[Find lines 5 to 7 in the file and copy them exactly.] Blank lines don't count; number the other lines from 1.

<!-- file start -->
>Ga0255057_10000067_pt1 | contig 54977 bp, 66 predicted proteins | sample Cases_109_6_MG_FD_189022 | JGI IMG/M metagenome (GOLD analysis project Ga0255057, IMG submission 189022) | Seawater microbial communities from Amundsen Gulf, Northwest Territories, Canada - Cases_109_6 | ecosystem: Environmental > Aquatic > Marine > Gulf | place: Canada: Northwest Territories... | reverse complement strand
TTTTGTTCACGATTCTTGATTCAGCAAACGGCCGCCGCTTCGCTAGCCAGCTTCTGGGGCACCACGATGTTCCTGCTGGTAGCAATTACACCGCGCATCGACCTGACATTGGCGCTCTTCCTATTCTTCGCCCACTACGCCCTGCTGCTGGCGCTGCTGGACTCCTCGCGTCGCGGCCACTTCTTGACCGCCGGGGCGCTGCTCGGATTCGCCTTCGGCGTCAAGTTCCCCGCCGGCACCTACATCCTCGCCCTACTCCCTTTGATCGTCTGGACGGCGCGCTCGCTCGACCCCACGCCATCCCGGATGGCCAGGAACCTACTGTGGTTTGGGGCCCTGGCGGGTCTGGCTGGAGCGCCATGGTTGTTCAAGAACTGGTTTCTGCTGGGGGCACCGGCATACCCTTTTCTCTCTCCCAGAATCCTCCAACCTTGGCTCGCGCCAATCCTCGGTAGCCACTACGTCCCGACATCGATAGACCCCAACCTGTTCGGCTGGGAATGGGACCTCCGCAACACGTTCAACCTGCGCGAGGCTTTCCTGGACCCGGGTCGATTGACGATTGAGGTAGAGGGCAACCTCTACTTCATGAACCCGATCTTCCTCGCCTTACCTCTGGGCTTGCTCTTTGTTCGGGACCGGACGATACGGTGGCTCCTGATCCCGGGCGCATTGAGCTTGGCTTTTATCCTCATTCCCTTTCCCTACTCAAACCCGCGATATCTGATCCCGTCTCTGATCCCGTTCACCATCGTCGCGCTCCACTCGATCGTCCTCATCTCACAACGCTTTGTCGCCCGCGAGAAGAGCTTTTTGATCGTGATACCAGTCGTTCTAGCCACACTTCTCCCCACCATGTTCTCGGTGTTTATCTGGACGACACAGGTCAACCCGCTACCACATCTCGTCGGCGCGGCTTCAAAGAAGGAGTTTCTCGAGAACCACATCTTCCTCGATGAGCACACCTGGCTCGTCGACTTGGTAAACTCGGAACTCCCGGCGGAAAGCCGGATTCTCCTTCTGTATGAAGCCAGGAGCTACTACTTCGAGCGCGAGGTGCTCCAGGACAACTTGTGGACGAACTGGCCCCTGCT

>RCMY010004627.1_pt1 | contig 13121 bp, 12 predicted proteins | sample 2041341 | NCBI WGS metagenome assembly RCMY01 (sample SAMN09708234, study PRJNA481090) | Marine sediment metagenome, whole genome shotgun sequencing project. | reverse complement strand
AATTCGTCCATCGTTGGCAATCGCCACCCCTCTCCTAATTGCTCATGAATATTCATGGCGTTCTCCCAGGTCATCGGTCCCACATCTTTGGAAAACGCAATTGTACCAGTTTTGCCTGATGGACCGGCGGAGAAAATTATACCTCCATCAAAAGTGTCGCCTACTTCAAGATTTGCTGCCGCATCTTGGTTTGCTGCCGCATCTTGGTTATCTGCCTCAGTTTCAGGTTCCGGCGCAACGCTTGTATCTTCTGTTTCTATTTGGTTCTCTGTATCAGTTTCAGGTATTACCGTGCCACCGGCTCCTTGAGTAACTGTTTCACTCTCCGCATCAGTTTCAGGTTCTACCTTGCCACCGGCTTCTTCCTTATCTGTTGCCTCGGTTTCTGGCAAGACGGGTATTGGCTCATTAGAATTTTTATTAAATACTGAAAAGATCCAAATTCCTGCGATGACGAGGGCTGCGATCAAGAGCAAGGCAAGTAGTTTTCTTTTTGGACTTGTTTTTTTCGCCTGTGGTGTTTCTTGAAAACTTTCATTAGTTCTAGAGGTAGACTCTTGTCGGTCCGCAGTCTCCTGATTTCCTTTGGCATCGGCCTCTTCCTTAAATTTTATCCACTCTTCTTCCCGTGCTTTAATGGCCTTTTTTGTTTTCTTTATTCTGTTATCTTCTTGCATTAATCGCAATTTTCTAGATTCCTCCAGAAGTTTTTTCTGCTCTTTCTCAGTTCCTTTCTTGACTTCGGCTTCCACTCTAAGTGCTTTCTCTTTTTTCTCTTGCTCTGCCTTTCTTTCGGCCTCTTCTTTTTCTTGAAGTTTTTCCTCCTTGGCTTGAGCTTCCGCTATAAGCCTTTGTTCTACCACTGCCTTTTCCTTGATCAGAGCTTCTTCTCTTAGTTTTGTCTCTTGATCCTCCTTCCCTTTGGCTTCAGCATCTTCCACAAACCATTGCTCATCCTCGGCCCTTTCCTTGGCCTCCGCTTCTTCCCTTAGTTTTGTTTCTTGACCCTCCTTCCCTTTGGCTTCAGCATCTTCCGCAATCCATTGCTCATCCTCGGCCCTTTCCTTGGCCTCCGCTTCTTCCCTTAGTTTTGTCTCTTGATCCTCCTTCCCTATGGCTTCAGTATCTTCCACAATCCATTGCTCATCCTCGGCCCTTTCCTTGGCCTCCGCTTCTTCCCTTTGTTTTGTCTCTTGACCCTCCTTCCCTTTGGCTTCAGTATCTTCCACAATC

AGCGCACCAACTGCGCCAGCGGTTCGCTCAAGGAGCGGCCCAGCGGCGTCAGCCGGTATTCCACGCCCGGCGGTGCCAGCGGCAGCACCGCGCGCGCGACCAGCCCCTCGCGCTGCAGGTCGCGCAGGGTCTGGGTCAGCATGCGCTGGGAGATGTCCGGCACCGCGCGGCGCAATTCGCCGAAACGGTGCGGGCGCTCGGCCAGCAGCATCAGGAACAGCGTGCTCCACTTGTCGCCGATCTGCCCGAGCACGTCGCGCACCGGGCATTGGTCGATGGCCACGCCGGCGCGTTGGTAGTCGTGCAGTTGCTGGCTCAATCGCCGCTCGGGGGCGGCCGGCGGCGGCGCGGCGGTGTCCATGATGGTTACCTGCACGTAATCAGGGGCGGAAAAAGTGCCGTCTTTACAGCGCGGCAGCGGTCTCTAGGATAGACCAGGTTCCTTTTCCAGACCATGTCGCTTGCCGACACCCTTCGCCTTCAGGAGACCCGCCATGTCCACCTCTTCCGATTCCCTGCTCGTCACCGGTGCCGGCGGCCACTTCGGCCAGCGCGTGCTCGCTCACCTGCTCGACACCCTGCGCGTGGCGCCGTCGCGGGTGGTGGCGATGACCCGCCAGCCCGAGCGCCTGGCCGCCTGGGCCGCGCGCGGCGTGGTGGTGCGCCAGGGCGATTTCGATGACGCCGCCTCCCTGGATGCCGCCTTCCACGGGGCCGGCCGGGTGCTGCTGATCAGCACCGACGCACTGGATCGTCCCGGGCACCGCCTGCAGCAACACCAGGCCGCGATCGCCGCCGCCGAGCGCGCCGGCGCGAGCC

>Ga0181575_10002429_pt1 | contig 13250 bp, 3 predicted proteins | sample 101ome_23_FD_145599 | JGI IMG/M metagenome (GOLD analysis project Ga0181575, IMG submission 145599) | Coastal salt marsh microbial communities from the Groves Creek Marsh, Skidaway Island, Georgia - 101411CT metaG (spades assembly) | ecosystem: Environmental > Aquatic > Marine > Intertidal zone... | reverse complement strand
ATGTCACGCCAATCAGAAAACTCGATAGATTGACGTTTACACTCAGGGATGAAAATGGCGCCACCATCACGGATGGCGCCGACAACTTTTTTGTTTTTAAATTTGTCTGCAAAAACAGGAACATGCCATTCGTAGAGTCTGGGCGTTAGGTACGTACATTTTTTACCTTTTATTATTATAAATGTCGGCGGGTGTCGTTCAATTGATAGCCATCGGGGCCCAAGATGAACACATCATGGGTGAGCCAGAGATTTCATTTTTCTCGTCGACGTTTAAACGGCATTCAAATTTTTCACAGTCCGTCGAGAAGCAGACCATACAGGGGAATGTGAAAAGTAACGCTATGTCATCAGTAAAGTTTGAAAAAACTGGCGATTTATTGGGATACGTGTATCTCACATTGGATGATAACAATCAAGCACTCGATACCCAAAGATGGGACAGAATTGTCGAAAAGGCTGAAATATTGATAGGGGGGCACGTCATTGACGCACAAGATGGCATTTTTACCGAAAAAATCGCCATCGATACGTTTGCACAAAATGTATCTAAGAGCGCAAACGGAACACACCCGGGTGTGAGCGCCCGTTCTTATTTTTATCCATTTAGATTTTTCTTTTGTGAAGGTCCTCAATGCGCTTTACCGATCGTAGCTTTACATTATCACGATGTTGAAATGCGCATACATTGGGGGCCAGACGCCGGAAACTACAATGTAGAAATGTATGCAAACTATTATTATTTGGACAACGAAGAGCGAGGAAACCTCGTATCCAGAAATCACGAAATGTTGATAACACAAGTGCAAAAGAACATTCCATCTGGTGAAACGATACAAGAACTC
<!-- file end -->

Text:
AGCGCACCAACTGCGCCAGCGGTTCGCTCAAGGAGCGGCCCAGCGGCGTCAGCCGGTATTCCACGCCCGGCGGTGCCAGCGGCAGCACCGCGCGCGCGACCAGCCCCTCGCGCTGCAGGTCGCGCAGGGTCTGGGTCAGCATGCGCTGGGAGATGTCCGGCACCGCGCGGCGCAATTCGCCGAAACGGTGCGGGCGCTCGGCCAGCAGCATCAGGAACAGCGTGCTCCACTTGTCGCCGATCTGCCCGAGCACGTCGCGCACCGGGCATTGGTCGATGGCCACGCCGGCGCGTTGGTAGTCGTGCAGTTGCTGGCTCAATCGCCGCTCGGGGGCGGCCGGCGGCGGCGCGGCGGTGTCCATGATGGTTACCTGCACGTAATCAGGGGCGGAAAAAGTGCCGTCTTTACAGCGCGGCAGCGGTCTCTAGGATAGACCAGGTTCCTTTTCCAGACCATGTCGCTTGCCGACACCCTTCGCCTTCAGGAGACCCGCCATGTCCACCTCTTCCGATTCCCTGCTCGTCACCGGTGCCGGCGGCCACTTCGGCCAGCGCGTGCTCGCTCACCTGCTCGACACCCTGCGCGTGGCGCCGTCGCGGGTGGTGGCGATGACCCGCCAGCCCGAGCGCCTGGCCGCCTGGGCCGCGCGCGGCGTGGTGGTGCGCCAGGGCGATTTCGATGACGCCGCCTCCCTGGATGCCGCCTTCCACGGGGCCGGCCGGGTGCTGCTGATCAGCACCGACGCACTGGATCGTCCCGGGCACCGCCTGCAGCAACACCAGGCCGCGATCGCCGCCGCCGAGCGCGCCGGCGCGAGCC

>Ga0181575_10002429_pt1 | contig 13250 bp, 3 predicted proteins | sample 101ome_23_FD_145599 | JGI IMG/M metagenome (GOLD analysis project Ga0181575, IMG submission 145599) | Coastal salt marsh microbial communities from the Groves Creek Marsh, Skidaway Island, Georgia - 101411CT metaG (spades assembly) | ecosystem: Environmental > Aquatic > Marine > Intertidal zone... | reverse complement strand
ATGTCACGCCAATCAGAAAACTCGATAGATTGACGTTTACACTCAGGGATGAAAATGGCGCCACCATCACGGATGGCGCCGACAACTTTTTTGTTTTTAAATTTGTCTGCAAAAACAGGAACATGCCATTCGTAGAGTCTGGGCGTTAGGTACGTACATTTTTTACCTTTTATTATTATAAATGTCGGCGGGTGTCGTTCAATTGATAGCCATCGGGGCCCAAGATGAACACATCATGGGTGAGCCAGAGATTTCATTTTTCTCGTCGACGTTTAAACGGCATTCAAATTTTTCACAGTCCGTCGAGAAGCAGACCATACAGGGGAATGTGAAAAGTAACGCTATGTCATCAGTAAAGTTTGAAAAAACTGGCGATTTATTGGGATACGTGTATCTCACATTGGATGATAACAATCAAGCACTCGATACCCAAAGATGGGACAGAATTGTCGAAAAGGCTGAAATATTGATAGGGGGGCACGTCATTGACGCACAAGATGGCATTTTTACCGAAAAAATCGCCATCGATACGTTTGCACAAAATGTATCTAAGAGCGCAAACGGAACACACCCGGGTGTGAGCGCCCGTTCTTATTTTTATCCATTTAGATTTTTCTTTTGTGAAGGTCCTCAATGCGCTTTACCGATCGTAGCTTTACATTATCACGATGTTGAAATGCGCATACATTGGGGGCCAGACGCCGGAAACTACAATGTAGAAATGTATGCAAACTATTATTATTTGGACAACGAAGAGCGAGGAAACCTCGTATCCAGAAATCACGAAATGTTGATAACACAAGTGCAAAAGAACATTCCATCTGGTGAAACGATACAAGAACTC